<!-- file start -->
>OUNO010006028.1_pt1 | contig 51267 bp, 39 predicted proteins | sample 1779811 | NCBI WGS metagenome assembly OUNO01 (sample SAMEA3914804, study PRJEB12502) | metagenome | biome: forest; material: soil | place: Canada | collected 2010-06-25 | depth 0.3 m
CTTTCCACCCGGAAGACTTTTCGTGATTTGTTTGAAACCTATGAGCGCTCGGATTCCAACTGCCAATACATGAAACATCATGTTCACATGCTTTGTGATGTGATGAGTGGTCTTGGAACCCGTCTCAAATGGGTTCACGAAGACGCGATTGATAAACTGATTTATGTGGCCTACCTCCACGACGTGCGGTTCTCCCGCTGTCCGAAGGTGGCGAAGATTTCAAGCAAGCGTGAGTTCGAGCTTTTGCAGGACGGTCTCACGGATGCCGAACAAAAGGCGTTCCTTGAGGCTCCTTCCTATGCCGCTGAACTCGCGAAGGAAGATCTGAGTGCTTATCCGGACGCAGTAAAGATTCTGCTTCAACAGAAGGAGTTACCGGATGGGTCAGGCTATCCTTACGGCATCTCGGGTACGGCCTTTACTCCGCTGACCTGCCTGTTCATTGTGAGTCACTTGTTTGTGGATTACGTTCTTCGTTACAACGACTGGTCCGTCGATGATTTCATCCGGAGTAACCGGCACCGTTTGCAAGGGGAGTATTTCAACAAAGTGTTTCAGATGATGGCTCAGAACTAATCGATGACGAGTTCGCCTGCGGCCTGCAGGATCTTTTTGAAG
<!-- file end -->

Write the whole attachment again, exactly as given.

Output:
>OUNO010006028.1_pt1 | contig 51267 bp, 39 predicted proteins | sample 1779811 | NCBI WGS metagenome assembly OUNO01 (sample SAMEA3914804, study PRJEB12502) | metagenome | biome: forest; material: soil | place: Canada | collected 2010-06-25 | depth 0.3 m
CTTTCCACCCGGAAGACTTTTCGTGATTTGTTTGAAACCTATGAGCGCTCGGATTCCAACTGCCAATACATGAAACATCATGTTCACATGCTTTGTGATGTGATGAGTGGTCTTGGAACCCGTCTCAAATGGGTTCACGAAGACGCGATTGATAAACTGATTTATGTGGCCTACCTCCACGACGTGCGGTTCTCCCGCTGTCCGAAGGTGGCGAAGATTTCAAGCAAGCGTGAGTTCGAGCTTTTGCAGGACGGTCTCACGGATGCCGAACAAAAGGCGTTCCTTGAGGCTCCTTCCTATGCCGCTGAACTCGCGAAGGAAGATCTGAGTGCTTATCCGGACGCAGTAAAGATTCTGCTTCAACAGAAGGAGTTACCGGATGGGTCAGGCTATCCTTACGGCATCTCGGGTACGGCCTTTACTCCGCTGACCTGCCTGTTCATTGTGAGTCACTTGTTTGTGGATTACGTTCTTCGTTACAACGACTGGTCCGTCGATGATTTCATCCGGAGTAACCGGCACCGTTTGCAAGGGGAGTATTTCAACAAAGTGTTTCAGATGATGGCTCAGAACTAATCGATGACGAGTTCGCCTGCGGCCTGCAGGATCTTTTTGAAG